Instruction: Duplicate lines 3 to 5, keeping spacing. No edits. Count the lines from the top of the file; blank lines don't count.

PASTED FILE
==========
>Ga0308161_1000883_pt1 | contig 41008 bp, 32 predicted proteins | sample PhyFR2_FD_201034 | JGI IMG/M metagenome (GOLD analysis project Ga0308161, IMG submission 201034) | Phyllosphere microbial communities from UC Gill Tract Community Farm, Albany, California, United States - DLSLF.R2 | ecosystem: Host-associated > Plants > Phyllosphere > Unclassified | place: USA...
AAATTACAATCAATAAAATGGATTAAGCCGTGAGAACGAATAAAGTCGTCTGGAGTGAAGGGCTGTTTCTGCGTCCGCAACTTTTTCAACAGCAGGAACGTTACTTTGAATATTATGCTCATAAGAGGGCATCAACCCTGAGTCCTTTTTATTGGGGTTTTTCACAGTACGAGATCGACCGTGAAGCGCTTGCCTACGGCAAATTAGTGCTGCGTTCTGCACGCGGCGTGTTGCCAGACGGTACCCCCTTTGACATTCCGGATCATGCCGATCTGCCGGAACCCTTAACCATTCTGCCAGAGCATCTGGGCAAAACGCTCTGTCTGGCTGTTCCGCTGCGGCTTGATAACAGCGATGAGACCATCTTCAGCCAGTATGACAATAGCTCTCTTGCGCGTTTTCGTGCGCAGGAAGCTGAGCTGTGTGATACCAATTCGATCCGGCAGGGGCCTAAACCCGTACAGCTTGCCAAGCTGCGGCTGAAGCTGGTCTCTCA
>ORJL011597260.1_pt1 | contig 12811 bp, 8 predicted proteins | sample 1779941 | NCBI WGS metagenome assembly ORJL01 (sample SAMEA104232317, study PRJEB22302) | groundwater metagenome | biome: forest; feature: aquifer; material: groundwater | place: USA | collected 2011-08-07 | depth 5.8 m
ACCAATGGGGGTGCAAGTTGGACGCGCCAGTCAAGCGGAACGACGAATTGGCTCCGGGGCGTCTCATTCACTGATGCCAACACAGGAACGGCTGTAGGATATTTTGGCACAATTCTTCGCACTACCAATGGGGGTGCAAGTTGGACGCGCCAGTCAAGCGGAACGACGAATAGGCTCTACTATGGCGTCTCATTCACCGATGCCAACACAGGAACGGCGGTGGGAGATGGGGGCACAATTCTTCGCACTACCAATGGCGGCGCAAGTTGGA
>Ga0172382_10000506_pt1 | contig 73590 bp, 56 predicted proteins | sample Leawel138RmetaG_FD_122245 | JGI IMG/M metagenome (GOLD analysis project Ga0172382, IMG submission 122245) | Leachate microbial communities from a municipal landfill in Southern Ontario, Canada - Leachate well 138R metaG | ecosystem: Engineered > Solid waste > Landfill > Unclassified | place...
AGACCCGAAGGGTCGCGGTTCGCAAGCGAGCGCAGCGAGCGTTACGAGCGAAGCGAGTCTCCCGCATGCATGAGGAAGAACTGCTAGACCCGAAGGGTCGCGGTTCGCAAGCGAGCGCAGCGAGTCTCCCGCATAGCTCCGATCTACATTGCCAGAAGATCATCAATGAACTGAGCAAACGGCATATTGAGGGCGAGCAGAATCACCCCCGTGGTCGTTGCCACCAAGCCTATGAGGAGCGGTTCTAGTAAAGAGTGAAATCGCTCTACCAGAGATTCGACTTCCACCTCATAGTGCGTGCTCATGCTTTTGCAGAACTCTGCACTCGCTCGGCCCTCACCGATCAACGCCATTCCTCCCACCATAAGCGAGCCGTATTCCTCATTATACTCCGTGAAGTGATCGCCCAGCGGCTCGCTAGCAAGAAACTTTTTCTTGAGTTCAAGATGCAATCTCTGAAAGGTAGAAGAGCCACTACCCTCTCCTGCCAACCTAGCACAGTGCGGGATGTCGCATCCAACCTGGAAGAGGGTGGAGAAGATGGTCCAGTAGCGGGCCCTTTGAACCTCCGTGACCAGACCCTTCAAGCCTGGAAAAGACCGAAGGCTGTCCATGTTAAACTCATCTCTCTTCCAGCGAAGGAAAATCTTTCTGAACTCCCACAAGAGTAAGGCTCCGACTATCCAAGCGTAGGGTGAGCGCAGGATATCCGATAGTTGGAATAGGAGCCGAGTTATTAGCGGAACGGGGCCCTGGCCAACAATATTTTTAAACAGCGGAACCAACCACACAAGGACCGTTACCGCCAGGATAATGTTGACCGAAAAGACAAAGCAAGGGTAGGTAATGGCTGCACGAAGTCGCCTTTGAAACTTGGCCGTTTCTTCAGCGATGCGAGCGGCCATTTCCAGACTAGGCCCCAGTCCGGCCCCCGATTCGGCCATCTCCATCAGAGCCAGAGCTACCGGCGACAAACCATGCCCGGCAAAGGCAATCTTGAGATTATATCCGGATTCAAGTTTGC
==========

>ORJL011597260.1_pt1 | contig 12811 bp, 8 predicted proteins | sample 1779941 | NCBI WGS metagenome assembly ORJL01 (sample SAMEA104232317, study PRJEB22302) | groundwater metagenome | biome: forest; feature: aquifer; material: groundwater | place: USA | collected 2011-08-07 | depth 5.8 m
ACCAATGGGGGTGCAAGTTGGACGCGCCAGTCAAGCGGAACGACGAATTGGCTCCGGGGCGTCTCATTCACTGATGCCAACACAGGAACGGCTGTAGGATATTTTGGCACAATTCTTCGCACTACCAATGGGGGTGCAAGTTGGACGCGCCAGTCAAGCGGAACGACGAATAGGCTCTACTATGGCGTCTCATTCACCGATGCCAACACAGGAACGGCGGTGGGAGATGGGGGCACAATTCTTCGCACTACCAATGGCGGCGCAAGTTGGA
>Ga0172382_10000506_pt1 | contig 73590 bp, 56 predicted proteins | sample Leawel138RmetaG_FD_122245 | JGI IMG/M metagenome (GOLD analysis project Ga0172382, IMG submission 122245) | Leachate microbial communities from a municipal landfill in Southern Ontario, Canada - Leachate well 138R metaG | ecosystem: Engineered > Solid waste > Landfill > Unclassified | place...